Calling it "well positioned across its platform," Mr. Patel said: "With two-thirds of its capacity in the U.S., Interfor is a net beneficiary from the lumber trade dispute as duty-induced pricing gains more than offset the company's duties. At the same time, it is becoming increasingly evident that sawlog prices in the South (currently 40 per cent below 2005 levels) [major input cost] are nowhere near the elusive 'tipping point' the timber REITs often claimed in recent years to be around the corner. We believe stumpage prices in the South will remain flat for an extended period of time given the scale of excess inventory "stored on the stump" in the South. Layer on even higher prices for Southern Yellow Pine (given trade duties), and Southern sawmillers look set to realize margins well above mid-cycle levels for several years to come. While 15 per cent of Interfor's total volumes are directly affected by U.S. countervailing duties, with cedar producers having passed through the cost of duties to the U.S. consumer (based on current prices), IFP's duty exposure is even less than it seems."

Mr. Patel maintained a target price for Interfor stock of $22. Consensus is $22.50.

"Our valuation multiple is lower than the company's historical forward 12 month enterprise value/EBITDA multiple (7.8 times) as we believe the historical multiple is skewed higher due to: 1) the nature of the company's prior acquisitions; and, 2) high investor expectations of future accretive growth opportunities," he said. "While we believe Interfor will continue to expand capacity through accretive M&A, we expect the pace to slow in the near term as the company focuses on optimizing its now expanded mill system."

At the same time, Mr. Patel also upgraded Resolute Forest Products Inc. (RFP-N, RFP-T) to "neutral" from "underperformer."

"Immediately following Resolute's announcement on Thursday that it will indefinitely curtail its #2 paper machine at Catawba, SC (190,000 tons per year of No. 4 coated mechanical) from July 1, several other producers including Verso, Catalyst and West Linn Paper all announced $40 per ton July price hikes across most coated paper and supercalendered (SC) grades," said Mr. Patel." Strong implementation of these hikes would represent upside to our estimates as we had only been factoring in a $25/ton increase in Q4. While we have yet to adjust our production forecast for the Catawba PM#2 closure, we do not expect the shut to materially impact our EBITDA forecast as we suspect the machine was running breakeven at best. According to Pulp & Paper Week, the current price hikes are also being supported by rolling downtime across Verso's platform and perceptions that printer inventories have now been taken 'down to the bone' and that this will spark reloading come July. At the same time, it appears as though European producers are less inclined now to ship as much stateside as large capacity closures on the continent, and a stronger euro, have reduced the attractiveness of the U.S. market."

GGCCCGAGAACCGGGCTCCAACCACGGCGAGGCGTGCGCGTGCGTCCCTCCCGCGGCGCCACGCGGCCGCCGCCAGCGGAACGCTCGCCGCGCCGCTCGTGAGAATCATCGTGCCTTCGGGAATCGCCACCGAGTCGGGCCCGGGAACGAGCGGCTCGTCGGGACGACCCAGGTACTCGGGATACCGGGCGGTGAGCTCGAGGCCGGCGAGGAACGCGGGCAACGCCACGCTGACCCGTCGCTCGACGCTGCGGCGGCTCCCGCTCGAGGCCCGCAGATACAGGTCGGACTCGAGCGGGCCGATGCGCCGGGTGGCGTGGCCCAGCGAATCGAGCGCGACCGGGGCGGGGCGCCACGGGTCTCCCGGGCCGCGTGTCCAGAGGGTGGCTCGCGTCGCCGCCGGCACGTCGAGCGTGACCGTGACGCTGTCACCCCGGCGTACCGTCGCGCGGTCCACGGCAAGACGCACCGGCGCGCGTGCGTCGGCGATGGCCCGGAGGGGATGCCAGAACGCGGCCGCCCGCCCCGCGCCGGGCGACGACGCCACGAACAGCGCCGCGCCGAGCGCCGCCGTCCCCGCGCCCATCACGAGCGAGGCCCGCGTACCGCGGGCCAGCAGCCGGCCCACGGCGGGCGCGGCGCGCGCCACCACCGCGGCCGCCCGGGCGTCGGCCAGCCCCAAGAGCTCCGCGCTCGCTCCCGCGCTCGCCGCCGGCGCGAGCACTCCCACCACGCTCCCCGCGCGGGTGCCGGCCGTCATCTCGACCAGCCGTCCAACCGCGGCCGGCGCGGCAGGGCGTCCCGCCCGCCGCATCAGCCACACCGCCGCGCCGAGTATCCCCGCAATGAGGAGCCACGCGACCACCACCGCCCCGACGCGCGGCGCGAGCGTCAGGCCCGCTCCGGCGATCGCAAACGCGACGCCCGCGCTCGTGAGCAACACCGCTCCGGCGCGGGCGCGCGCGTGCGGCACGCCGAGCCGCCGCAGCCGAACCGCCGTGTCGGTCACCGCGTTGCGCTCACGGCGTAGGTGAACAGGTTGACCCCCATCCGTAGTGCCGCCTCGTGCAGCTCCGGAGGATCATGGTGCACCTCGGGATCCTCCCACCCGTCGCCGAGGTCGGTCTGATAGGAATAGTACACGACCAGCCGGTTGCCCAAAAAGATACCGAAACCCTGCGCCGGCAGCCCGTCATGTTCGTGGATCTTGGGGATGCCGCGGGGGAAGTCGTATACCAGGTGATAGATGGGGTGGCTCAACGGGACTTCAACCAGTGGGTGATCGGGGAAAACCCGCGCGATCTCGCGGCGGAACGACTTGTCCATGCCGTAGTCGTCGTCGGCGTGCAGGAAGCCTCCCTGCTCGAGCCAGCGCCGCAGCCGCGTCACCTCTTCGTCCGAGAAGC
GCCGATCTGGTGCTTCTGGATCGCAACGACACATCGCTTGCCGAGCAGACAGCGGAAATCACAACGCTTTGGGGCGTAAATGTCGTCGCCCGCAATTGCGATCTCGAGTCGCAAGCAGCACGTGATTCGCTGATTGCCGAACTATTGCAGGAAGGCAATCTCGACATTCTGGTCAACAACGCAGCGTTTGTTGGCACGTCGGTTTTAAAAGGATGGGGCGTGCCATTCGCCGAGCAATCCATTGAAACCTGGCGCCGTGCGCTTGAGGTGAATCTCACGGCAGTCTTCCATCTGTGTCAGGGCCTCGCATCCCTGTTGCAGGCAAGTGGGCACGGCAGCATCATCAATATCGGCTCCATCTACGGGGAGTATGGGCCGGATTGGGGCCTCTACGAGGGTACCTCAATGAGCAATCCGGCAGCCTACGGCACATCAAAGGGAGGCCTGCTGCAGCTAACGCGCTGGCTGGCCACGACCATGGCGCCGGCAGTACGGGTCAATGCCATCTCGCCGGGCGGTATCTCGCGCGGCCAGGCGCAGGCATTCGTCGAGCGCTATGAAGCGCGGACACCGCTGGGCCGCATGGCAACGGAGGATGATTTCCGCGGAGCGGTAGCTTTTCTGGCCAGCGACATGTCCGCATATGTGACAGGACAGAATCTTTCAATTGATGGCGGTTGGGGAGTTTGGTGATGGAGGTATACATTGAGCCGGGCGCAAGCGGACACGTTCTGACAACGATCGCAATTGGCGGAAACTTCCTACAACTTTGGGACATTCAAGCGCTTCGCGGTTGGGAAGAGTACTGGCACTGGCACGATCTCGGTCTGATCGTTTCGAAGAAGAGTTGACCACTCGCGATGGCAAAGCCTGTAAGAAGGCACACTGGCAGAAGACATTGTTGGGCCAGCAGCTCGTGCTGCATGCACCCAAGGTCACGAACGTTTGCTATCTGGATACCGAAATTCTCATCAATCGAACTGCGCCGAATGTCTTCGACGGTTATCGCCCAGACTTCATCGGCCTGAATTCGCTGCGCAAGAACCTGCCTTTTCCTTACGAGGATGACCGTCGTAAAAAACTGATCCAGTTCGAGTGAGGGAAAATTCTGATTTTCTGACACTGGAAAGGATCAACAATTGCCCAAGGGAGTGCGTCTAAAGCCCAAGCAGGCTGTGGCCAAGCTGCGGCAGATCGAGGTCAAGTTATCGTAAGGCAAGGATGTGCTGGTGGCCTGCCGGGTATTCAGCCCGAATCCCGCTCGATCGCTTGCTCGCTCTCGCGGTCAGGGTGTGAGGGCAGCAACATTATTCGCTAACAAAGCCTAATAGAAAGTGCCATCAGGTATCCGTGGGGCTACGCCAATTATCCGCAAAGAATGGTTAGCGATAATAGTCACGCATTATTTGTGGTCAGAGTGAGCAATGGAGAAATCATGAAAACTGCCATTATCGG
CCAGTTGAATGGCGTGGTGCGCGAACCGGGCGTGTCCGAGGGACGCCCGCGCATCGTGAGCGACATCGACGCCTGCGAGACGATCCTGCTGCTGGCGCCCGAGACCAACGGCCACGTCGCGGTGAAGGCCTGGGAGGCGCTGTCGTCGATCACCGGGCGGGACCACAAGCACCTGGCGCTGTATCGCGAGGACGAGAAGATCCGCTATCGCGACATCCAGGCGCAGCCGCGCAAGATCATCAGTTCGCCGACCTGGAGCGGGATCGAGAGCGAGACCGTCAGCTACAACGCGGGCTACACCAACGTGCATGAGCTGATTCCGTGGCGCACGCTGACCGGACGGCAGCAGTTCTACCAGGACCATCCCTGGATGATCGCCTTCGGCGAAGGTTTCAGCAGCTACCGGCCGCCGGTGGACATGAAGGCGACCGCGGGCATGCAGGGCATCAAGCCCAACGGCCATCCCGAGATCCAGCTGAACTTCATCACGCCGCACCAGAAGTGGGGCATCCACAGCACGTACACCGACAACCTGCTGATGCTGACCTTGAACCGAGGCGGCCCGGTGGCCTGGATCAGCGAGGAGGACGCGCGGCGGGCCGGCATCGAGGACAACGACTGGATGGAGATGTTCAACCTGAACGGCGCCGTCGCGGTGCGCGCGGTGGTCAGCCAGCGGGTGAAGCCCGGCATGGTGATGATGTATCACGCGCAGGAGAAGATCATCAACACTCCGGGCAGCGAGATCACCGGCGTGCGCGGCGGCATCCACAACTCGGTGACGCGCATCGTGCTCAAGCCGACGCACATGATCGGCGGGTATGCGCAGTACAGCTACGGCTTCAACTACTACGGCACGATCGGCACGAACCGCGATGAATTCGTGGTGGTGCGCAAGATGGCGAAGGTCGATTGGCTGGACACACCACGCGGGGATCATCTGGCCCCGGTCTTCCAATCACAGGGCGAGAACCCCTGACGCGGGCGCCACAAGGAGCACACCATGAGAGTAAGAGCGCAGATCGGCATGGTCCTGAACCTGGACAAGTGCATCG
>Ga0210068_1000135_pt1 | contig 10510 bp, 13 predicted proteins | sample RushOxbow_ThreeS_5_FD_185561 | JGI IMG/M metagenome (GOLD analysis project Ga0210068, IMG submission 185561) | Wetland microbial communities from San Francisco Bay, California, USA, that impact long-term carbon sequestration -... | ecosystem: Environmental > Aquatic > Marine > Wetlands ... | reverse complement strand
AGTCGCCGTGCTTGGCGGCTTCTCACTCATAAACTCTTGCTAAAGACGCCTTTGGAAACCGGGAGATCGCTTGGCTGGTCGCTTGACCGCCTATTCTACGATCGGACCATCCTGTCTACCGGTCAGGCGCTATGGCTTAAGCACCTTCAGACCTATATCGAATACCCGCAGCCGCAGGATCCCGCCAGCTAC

He kept a target of $5 (U.S.) . Consensus is $4.63.

"We had previously downgraded Resolute on April 22, 2016 when the shares were trading atS$6.39 due to the company's lofty valuation at the time despite looming SLA headwinds," he said. "With Resolute having underperformed the S&P 500 by over 38 per cent over the last 12 months, and now trading 7 per cent below our $5.00 price target, we see limited downside risks and … raise our rating to Neutral."

Mr. Patel also raised Domtar Corp. (UFS-N, UFS-T) to "neutral" to "underperformer" with a $37 (U.S.) target, down from $38. Consensus is $42.27.

"While Domtar has underperformed its pulp and paper peers by 15 per cent to 30 per cent over the last 12 months (in addition to lagging the S&P 500 by 14% over the same period), we see upside risks building from a potential price hike in the core uncoated freesheet business."

He added: "As one of only three fluff producers in the world with more than one fluff mill (Domtar has had two facilities producing fluff since the Ashdown conversion), the company is well positioned to gain share as global customers start to reward the company with more business as existing supply commitments lapse and they seek to diversify a supply base that has become increasingly concentrated following IP's acquisition of Weyerhaeuser's pulp business six months ago."

Mr. Patel downgraded Canfor Pulp Products Inc. (CFX-T) given his belief softwood pulp markets are at their peak.

Moving the stock to "neutral" from "outperformer," he cut his target by a loonie to $13. Consensus is $13.35.

"We have lowered our 2018 EV/EBITDA valuation multiple to 5.25 times (from 5.75 times) reflecting increased uncertainty related to global capacity additions slated to come online over the next few years," he said. "We still see CFX as a good operator and steady free cash flow generator, but with limited catalysts on the horizon, we prefer Mercer in pulp right now given MERC's more-diversified revenue profile (stable energy revenues and European lumber) and the option value upside associated with Mercer's ongoing NAFTA claim against Canada."